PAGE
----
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Growing your retirement savings is only one part of planning for your future. Have you thought about how you'll turn your "nest egg" into a monthly retirement income? Annuities are long-term savings vehicles designed to do just that: grow and protect your money leading up to retirement, then turn that money into an income stream you can't outlive.
Annuities can be categorized as fixed or variable depending on how contributions are invested and what guarantees are offered. With a fixed annuity, an insurer guarantees to pay a specified rate of interest on the accumulated value of the annuity for a specified period of time. If converted to an income stream for life, the payments will be fixed. With a variable annuity, both the accumulated value and the periodic payments vary with the performance of a specific portfolio of investments chosen by the contract owner.
Generally speaking, a fixed annuity is a more conservative investment. With a variable annuity, the contract owner can have a hedge against inflation but assumes the investment risk. However, a variable annuity also can offer fixed investment options.
Variable annuities are much more than a simple investment. They are an investment program with an important insurance component. This insurance component does add certain costs. But for many investors, the numerous benefits a variable annuity offers - including insurance protection, guaranteed lifetime income options, unlimited contributions and tax-deferred growth potential - make up for the slightly higher cost.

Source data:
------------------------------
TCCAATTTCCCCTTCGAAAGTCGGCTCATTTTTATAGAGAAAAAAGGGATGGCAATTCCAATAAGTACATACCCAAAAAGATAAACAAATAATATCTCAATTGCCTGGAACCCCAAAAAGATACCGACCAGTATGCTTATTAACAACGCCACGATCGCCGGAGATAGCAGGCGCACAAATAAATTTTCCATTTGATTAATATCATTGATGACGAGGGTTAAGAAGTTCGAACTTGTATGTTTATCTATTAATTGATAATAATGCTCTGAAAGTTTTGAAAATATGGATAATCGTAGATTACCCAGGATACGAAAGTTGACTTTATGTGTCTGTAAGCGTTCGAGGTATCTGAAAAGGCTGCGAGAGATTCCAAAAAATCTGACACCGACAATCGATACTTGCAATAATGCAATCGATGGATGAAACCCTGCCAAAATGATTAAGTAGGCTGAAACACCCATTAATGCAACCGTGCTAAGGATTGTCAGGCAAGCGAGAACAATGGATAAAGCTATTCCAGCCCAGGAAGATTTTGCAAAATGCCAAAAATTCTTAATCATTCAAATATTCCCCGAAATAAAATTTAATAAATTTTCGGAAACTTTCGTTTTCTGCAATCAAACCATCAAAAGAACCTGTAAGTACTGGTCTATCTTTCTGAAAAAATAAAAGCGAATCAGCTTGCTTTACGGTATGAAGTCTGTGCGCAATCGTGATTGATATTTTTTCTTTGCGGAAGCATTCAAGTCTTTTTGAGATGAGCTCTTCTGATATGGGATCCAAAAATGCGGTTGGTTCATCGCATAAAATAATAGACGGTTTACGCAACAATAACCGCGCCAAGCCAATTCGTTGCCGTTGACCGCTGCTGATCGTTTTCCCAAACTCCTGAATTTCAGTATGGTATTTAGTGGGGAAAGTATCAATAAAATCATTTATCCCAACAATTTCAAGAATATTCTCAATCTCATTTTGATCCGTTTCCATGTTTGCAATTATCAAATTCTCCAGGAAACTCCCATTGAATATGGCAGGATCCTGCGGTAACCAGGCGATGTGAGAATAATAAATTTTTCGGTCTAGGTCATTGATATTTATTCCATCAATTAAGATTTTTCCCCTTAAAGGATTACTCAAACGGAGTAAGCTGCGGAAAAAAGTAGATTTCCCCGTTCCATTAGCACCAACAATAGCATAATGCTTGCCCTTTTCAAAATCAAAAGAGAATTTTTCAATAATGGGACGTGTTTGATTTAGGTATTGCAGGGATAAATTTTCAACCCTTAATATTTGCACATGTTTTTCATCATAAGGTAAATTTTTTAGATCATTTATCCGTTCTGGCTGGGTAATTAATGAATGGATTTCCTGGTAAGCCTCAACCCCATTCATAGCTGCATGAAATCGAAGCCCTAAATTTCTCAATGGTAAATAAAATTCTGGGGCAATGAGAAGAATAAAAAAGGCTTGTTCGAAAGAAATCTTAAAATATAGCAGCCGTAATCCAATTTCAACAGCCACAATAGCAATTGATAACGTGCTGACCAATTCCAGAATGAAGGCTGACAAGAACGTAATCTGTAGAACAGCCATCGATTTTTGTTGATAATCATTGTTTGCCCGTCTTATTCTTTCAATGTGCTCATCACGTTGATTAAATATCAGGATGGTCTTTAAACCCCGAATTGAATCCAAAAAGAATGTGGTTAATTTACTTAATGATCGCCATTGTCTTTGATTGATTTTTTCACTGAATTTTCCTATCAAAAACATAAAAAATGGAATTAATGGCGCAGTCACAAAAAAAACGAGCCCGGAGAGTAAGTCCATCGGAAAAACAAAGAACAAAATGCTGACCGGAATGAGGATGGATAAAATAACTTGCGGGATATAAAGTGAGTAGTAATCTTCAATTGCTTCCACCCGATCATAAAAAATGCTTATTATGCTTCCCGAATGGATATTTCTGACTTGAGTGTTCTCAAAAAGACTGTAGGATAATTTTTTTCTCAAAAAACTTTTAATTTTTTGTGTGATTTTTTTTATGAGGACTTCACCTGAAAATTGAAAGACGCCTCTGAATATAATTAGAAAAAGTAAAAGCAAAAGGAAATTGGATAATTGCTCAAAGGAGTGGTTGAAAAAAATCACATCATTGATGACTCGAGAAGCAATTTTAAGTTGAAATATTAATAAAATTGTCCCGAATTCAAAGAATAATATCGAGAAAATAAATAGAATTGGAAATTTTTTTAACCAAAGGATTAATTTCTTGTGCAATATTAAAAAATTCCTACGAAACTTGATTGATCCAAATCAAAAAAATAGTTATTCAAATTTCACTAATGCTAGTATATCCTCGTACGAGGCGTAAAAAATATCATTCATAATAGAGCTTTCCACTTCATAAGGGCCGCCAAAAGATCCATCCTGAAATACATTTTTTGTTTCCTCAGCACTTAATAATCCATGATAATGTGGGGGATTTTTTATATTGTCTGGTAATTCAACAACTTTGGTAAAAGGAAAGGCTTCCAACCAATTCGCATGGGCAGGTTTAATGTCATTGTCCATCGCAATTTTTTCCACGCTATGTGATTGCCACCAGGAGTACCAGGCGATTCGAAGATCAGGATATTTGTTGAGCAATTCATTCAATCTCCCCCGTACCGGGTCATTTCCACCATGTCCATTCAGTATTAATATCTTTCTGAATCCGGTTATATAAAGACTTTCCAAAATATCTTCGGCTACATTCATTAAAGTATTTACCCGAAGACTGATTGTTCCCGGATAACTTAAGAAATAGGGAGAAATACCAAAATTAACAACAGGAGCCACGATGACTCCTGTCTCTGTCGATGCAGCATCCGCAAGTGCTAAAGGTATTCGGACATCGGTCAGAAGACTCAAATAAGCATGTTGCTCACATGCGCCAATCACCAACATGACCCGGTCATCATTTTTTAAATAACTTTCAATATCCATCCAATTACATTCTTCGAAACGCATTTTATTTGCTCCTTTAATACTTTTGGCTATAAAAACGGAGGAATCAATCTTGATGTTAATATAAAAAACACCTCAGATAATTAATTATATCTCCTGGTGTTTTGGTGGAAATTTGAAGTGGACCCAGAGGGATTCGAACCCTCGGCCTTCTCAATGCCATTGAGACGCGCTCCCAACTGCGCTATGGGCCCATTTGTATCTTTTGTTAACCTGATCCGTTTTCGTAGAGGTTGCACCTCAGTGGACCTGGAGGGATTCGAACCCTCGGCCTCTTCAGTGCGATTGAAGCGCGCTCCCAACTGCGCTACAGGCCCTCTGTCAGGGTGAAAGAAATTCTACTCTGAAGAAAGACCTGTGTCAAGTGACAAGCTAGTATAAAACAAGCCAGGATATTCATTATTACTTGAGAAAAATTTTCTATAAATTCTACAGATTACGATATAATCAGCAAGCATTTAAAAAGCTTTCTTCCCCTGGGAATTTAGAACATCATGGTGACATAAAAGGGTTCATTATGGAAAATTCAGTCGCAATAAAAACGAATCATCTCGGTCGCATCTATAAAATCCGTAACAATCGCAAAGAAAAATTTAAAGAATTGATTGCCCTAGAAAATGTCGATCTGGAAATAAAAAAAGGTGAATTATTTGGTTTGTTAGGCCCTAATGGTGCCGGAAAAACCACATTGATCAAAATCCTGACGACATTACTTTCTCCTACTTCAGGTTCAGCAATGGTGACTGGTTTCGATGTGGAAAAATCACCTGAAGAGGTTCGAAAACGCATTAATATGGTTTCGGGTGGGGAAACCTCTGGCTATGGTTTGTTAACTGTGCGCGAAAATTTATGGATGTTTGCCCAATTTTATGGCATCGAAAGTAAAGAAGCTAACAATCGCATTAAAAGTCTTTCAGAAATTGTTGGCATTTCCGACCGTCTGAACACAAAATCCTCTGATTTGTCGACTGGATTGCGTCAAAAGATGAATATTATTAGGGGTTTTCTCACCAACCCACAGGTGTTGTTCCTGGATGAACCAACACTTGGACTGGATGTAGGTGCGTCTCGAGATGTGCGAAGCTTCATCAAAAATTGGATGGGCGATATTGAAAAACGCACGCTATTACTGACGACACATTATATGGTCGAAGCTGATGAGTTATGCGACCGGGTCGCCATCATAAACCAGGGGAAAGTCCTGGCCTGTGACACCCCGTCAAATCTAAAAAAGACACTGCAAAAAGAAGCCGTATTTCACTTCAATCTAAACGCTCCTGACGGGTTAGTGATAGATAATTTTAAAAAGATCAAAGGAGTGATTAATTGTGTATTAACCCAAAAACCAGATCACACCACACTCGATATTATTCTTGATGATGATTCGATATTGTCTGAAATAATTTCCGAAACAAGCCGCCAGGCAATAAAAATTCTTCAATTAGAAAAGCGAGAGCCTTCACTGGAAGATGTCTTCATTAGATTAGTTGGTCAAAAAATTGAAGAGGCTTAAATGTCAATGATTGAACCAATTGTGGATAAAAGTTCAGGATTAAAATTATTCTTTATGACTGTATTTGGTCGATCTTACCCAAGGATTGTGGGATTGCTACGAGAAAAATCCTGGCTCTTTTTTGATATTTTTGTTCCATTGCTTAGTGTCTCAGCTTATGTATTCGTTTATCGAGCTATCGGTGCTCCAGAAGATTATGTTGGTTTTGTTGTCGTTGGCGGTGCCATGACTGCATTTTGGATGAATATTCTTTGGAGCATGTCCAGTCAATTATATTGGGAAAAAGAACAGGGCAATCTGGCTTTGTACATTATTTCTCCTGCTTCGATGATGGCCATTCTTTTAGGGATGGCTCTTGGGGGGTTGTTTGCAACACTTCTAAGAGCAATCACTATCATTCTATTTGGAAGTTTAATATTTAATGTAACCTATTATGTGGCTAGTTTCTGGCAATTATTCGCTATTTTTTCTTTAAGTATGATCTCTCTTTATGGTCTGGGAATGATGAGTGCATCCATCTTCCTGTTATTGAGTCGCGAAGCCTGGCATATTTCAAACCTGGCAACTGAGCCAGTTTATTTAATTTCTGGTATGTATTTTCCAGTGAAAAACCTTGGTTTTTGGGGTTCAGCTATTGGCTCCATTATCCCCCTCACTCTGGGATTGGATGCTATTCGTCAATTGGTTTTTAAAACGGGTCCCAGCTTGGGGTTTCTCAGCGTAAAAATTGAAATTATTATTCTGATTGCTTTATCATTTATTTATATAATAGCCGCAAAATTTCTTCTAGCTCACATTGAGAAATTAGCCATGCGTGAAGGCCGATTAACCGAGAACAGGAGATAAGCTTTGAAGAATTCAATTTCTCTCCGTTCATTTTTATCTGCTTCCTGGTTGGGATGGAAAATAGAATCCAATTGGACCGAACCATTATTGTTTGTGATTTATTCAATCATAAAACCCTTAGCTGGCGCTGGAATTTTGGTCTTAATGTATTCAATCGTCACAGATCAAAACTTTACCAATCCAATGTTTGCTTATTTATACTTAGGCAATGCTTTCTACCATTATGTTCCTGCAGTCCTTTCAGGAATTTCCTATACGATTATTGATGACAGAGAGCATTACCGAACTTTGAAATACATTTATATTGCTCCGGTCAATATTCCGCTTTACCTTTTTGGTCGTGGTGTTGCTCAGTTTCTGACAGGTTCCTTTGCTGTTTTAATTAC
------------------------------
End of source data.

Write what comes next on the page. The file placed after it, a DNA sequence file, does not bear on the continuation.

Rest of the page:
Because it involves a long-term commitment, it's important that you are comfortable with your decision to invest in an annuity. Following are some things to keep in mind while considering an annuity:
- Is your investment horizon long-term?Remember that annuities are long-term retirement savings programs. You should feel reasonably confident that you won't need the money for other expenses before the surrender charge period expires.
- Have you made the maximum contribution to your employer-sponsored retirement plan and/or tax-deductible IRA?While variable annuities offer benefits these other retirement programs do not, it makes good financial sense to contribute first to these other retirement plans. Unlike an annuity, contributions to these other plans may be deducted immediately from your current taxes.
- Are you in a high tax bracket?The higher your tax bracket, the more you'll be able to take full advantage of a variable annuity's tax-deferred growth.
- Are the insurance company and investment manager solid?Your variable annuity is an investment of a lifetime. You should make sure the insurance company has a history of financial strength and the investment company shows a track record of solid long-term performance.